The Chamber of Commerce represents a wealth of options and opportunities. Joining the Chamber is the first step; it’s the price of admission. Without your willingness and commitment to become involved, the investment will be wasted. Membership carries with it the requirement to participate, allowing others to become aware of the value your represent and the benefits your products or service provide.

MYTH: instant clients and referrals. One of the fastest ways to destroy personal and professional credibility is to presume that your Chamber of Commerce membership includes an automatic gateway to clients and referrals.

Some new members misconstrue that others will buy from them or refer them to their clients, simply because of the Chamber connection. There’s a huge gap between professional courtesy and permission to buy. Remember this as you connect with other Chamber members.

MYTH: Membership buys personal credibility. Your Chamber of Commerce membership pre-supposes both professionalism and integrity but, like an introduction, it buys you short-term credibility. There is no question that you will be well-received by other Chamber of Commerce members when you approach or contact them, but the rules of business still apply.

We buy from people we know, like and trust. We refer professionals we know have value. Building relationships is still the single most effective business-building strategy. The Chamber of Commerce provides environment and opportunity. You must prove your worth, one conversation, one member and one relationship at a time.

Do you want more info an how to better leverage your Chamber of Commerce membership? Email me at with “Chamber” in the subject line to receive a complimentary copy of my Ultimate Chamber of Commerce Member’s Success Guide ebook.

Michael Hughes is known as North America’s Networking Guru. To find out more about him or have him speak at your next conference or meeting, visit his web site at




5 Ways to Overcome Adversity.

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Every entrepreneur encounters adversity. It’s an inevitable part of the risk-reward equation that comes with this career choice. The question is not if you will face adversity, it is how you face and overcome it.

Adversity comes in any number of ways: an unexpected downturn in the economy, a business decision that doesn’t pan out or some external factor that negatively impacts your enterprise’s operation. Use these proven strategies to effectively deal with adversity:

1.Re-visit your passion. Adversity, whatever form it arrives in, usually brings with it a huge emotional impact. It can stop you dead in your tracks. Its partners are frustration, anger and denial, any of which can lead to a negative spiral. When you sense these emotions taking over, take a step back. Think about your reasons for becoming an entrepreneur. Review the steps you have accomplished so far. Remind yourself of the success you have achieved. Above all, put the current situation into its proper perspective: another issue to deal with on your path to success. Re-build your courage and your commitment. This is what entrepreneurship is all about.

2. Face the facts. As a business owner you have a bias for action, but continuing to implement ideas or activities that aren’t producing desired results is a recipe for disaster. One definition of insanity is doing the same thing over and over expecting a different result. Is your business achieving its desired outcomes? If not, why? No matter the cause, being aware of both expected and actual results is the starting point of dealing with adversity. Getting to the facts, rather than avoiding reality, is the first step to overcoming adversity.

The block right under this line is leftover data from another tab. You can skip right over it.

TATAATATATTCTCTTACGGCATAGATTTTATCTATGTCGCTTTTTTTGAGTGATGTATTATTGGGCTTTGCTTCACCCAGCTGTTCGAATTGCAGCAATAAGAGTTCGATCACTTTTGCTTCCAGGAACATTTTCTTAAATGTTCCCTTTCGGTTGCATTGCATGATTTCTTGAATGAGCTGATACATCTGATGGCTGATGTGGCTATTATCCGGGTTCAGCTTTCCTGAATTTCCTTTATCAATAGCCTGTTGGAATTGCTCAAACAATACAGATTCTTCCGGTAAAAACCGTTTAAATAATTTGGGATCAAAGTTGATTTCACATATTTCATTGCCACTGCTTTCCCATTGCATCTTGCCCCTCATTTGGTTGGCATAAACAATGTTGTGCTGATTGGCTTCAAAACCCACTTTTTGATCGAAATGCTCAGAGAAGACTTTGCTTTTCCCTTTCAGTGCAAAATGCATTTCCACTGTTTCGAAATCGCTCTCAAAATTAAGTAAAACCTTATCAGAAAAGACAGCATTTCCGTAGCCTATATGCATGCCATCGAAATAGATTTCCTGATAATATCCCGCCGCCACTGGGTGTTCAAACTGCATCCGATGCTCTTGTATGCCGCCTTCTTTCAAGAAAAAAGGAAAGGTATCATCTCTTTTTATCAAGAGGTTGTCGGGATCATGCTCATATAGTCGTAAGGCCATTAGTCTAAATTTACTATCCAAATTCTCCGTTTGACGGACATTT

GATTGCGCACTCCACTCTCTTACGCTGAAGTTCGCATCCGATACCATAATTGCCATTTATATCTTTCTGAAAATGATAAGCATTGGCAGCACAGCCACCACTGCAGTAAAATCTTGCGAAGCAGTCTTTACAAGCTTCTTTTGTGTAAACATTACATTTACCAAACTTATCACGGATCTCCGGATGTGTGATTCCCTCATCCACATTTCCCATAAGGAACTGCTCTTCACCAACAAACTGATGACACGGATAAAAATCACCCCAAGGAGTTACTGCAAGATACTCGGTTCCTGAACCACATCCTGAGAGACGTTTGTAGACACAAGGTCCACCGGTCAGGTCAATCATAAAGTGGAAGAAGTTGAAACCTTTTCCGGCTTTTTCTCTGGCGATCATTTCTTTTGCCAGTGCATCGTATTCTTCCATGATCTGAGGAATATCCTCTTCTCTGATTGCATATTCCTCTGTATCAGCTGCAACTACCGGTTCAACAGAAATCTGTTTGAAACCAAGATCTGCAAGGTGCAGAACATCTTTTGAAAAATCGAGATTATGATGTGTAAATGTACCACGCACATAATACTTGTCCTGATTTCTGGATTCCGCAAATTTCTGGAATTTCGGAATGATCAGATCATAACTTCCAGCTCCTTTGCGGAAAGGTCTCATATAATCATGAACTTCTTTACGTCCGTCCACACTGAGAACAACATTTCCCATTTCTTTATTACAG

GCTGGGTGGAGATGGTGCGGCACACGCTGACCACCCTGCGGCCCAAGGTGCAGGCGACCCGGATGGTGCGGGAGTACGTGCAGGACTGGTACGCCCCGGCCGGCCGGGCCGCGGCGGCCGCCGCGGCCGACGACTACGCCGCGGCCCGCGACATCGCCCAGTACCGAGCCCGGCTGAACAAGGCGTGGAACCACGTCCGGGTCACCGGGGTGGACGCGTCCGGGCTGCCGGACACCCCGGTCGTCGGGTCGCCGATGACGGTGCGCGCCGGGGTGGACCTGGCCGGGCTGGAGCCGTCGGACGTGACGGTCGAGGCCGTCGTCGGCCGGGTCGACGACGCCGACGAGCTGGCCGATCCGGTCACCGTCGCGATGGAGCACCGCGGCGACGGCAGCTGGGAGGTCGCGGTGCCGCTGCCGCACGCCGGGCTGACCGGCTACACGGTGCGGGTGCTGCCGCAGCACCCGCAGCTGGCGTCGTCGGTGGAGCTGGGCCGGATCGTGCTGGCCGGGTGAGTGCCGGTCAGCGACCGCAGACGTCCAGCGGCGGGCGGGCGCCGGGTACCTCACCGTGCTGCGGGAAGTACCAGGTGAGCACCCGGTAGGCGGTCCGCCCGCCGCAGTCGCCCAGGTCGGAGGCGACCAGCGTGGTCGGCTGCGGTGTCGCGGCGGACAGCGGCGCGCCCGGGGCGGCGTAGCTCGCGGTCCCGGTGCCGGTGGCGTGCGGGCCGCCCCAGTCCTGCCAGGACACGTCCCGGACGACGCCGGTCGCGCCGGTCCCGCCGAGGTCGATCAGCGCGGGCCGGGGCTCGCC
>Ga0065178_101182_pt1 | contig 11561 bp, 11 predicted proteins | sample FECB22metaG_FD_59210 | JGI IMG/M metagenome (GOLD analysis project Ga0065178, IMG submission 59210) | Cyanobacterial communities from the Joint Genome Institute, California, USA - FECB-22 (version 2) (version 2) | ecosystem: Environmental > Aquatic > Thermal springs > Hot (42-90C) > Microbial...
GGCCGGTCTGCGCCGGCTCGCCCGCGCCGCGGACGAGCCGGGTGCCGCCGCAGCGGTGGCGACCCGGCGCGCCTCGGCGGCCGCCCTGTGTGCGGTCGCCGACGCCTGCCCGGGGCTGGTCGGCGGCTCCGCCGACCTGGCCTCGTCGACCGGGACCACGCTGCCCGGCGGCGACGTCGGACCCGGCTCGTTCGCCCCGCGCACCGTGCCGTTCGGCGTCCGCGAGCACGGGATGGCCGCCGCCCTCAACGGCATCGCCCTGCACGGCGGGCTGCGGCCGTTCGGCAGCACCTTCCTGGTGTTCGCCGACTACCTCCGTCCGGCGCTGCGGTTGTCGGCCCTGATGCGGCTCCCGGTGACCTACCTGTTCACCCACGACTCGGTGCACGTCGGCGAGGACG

3. Clarify your situation. Less than stellar results can come from any number of business-related issues, areas or factors. They can stem from specific impact points. You need to clearly and objectively identify the source of the problem(s). Is this an external factor you had no control over? Is this an internal area that hasn’t worked out as planned? Is this a business decision, made with the best of intentions, that hasn’t worked as anticipated? Adversity often arrives as a huge wall that overwhelms and incapacitates. Work your way back, focusing on the individual criteria that created the situation. Focus brings clarity, clarity creates direction, direction fuels action.

4. Revise your plan. Determining a fact-based perspective is the single biggest step in overcoming adversity. Re-visiting your business plan and revising it to accommodate your current situation allows you to become more objective about the requirements for future success. Once your situation and its options have been set to paper, you can focus on the required actions or resources. This new tool acts as a barometer for current conditions, feeds your confidence and can be shared with others to gain input and feedback. Adversity is an indicator of a need for change. Confirming what you need to change, clarifying it as part of your plan and committing to positive action will dissipate adversity’s impact.

5. Redouble your efforts. Now that you have dealt with adversity’s emotional impact, clarified the realities of your situation and the reasons for it, and revised your plan to accommodate your current and future needs, it’s time to get to work. Adversity will always be a part of your entrepreneurial environment. Focused activity that uses adversity as part of gaining experience will always re-build confidence and accelerate results.

NOTE: Use adversity to your advantage by:
• Not wasting time and effort on its emotional content.
• Focusing on the facts of your adversity.
• Improving your planning.
• Committing to results-focused action.

Are you dealing with adversity? You are not alone. Let’s talk. Email me at with “adversity” in the subject line. I can help.

Michael Hughes is known as THE Networking Guru. To find out more about him and receive a complimentary copy of his ebook “Managing the Networking Experience,” visit his web site at